Social dialogue is important at all times, regardless of the status of discussions and whether there are agreements. Institutions are in place such as the National Implementation Body in industrial relations terms, the National Economic and Social Council in terms of common macroeconomic analysis and the steering committee for the Towards 2016 agreement. All of those bodies are important means by which dialogue and an open approach between the Government and the social partners are created. That is necessary in order to ensure that everyone understands where everyone is coming from on various issues as they arise. The idea that we wish to collapse social partnership is totally without foundation. In my view, these areas of activity must continue in any event, regardless of whether we can successfully conclude an accord. We are trying to conclude an accord but there are difficult issues and we are not there as yet. We have agreed to reflect and come back on those points.
On the pension levy question, given the financial situation the country was facing, it was made clear by me at all times that we had until the end of January to see whether we could find agreement on the savings of €2 billion that needed to be identified and obtained. It was not possible to find agreement. I respect that. If people cannot agree to something, they do not give their agreement to it. By the same token, it was designed to avoid a situation where, for example, a pay cut would have an effect on pensioners in a way that the pension levy does not have an effect on them. Therefore, there was an attempt to discriminate in that respect. That involves an imposition, but one was making those choices to avoid a situation where service levels would have been seriously depleted.
Apart from that, there was a level of job security in the public sector that was not available to the same extent in the private sector. The economic cost of pensions available in the public sector is not demanded of those who work in the sector because in the present circumstances if one were to pay the full economic cost of pension provisions it would in the region of 23% of income. That was not something the Government was contemplating, but some contribution had to be made and provision was made for the average 7.5% imposition. In addition, other expenditure savings had to be identified in any event.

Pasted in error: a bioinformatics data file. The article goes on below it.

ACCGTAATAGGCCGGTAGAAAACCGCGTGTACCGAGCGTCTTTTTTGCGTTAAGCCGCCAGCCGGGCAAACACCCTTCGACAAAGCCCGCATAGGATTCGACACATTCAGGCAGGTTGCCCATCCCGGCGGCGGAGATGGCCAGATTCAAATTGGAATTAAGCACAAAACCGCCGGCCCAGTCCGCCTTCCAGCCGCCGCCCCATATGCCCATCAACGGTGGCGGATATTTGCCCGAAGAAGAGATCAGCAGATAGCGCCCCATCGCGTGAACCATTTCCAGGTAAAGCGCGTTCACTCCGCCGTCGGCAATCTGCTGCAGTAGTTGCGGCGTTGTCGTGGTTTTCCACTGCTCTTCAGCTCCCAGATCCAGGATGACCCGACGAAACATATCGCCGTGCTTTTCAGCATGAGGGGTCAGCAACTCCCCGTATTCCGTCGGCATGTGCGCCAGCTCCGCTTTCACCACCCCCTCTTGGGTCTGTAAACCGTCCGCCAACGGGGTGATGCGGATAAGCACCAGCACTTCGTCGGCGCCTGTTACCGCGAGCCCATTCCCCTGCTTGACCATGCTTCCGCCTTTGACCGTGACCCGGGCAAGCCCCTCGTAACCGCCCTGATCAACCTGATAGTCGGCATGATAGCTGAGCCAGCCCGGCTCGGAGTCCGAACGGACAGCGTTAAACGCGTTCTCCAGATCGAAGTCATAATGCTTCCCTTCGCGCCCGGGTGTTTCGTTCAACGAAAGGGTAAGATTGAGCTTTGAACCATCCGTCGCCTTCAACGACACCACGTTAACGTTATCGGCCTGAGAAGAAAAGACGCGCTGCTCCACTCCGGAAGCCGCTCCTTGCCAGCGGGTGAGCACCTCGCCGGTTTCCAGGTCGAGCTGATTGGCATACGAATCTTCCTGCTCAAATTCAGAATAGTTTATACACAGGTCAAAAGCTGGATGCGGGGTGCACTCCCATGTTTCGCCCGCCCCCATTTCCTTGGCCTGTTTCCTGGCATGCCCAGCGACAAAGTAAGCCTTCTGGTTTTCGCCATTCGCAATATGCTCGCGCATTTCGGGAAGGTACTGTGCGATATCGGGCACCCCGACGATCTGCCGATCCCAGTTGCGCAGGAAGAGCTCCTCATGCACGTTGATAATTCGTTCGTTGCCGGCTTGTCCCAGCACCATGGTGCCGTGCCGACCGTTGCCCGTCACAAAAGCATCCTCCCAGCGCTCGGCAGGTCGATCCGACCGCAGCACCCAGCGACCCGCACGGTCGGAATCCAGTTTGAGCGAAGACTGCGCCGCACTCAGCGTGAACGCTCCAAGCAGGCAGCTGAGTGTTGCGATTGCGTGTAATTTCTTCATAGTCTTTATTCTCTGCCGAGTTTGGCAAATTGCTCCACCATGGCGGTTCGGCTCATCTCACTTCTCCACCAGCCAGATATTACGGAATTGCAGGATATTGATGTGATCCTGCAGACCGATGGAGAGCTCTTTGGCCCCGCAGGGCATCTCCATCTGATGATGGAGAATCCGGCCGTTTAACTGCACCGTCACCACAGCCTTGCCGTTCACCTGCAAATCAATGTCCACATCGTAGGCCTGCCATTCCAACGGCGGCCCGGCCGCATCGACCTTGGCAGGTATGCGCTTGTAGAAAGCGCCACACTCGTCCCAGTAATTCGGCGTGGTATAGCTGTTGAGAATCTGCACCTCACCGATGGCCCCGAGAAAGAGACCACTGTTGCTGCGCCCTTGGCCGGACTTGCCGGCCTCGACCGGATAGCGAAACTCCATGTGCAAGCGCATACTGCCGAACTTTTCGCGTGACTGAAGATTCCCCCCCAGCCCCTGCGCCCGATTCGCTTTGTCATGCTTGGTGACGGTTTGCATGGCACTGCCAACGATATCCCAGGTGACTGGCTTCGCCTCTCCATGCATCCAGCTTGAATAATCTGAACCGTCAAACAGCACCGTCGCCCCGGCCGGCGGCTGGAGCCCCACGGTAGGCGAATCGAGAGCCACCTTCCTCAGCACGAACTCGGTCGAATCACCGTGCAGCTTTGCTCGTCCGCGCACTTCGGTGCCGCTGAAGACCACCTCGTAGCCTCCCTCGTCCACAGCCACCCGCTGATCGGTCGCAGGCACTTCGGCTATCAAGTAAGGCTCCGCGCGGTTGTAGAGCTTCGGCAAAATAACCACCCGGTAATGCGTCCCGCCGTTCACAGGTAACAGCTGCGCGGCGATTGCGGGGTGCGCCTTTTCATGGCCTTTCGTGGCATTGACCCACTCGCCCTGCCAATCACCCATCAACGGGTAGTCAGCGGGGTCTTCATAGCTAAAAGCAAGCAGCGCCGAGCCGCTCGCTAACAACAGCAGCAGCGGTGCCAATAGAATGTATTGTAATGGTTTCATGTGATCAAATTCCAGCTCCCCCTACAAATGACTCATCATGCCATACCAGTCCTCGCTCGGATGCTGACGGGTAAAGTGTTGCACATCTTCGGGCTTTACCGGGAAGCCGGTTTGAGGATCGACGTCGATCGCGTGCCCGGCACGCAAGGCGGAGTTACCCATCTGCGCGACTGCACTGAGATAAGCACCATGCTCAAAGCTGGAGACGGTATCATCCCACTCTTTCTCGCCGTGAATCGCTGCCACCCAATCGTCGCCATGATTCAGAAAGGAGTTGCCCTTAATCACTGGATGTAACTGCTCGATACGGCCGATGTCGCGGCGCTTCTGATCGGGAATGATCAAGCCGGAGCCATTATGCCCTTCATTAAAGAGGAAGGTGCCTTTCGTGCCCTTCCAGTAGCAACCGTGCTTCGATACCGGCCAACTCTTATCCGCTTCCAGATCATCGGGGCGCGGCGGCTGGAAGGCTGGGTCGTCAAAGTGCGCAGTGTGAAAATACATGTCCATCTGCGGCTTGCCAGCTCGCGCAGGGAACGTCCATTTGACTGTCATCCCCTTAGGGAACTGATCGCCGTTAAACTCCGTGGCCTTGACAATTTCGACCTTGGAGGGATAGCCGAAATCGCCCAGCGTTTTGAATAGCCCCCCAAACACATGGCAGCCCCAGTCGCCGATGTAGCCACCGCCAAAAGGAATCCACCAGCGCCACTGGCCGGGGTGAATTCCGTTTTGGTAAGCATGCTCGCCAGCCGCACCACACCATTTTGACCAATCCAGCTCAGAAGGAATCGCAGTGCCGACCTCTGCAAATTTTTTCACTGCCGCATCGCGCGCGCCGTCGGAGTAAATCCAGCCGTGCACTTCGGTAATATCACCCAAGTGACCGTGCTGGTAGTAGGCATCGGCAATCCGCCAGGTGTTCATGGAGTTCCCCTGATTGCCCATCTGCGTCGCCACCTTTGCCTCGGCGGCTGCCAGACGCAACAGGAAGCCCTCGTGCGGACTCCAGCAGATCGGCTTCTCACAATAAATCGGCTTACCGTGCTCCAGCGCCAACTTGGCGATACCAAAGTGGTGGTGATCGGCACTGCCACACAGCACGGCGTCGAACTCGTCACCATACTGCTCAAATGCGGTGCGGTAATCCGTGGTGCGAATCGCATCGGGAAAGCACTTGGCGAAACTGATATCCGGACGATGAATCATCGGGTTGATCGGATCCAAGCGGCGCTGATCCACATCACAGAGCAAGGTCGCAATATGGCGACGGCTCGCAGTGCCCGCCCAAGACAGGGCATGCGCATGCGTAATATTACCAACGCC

On the question on the Construction Industry Council and the pension fund industry, the Minister for Finance set out his position in his Budget Statement. He indicated that discussions have been continuing in this regard to see whether it is possible to identify other sources of funding, given the serious lack of room for manoeuvre, for example, on the public finances, which one could seek to utilise for the wider public good to meet Government priorities. Even allowing for the difficult situation we are in at the moment, we are still spending an enormous amount of capital this year, at 5% of GNP, which is one of the highest ratios in the world. This already supports 100,000 jobs, and the reduction in tender prices means we can do more with less.
The Government is prepared to look at new ways to fund needed capital investment and support more jobs, provided the terms are right and in the taxpayers' favour, that the investment makes economic sense, that value for money is secured and that the private sector shares the appropriate level of risk. I would like to see money invested abroad put to work here, if a sensible and workable proposal emerges.
There have been talks between Department officials and the pensions industry and several other parties to discuss alternative funding proposals, which includes the likely sources of funding and what would be needed to access such funding. Further meetings will take place in the coming weeks as well.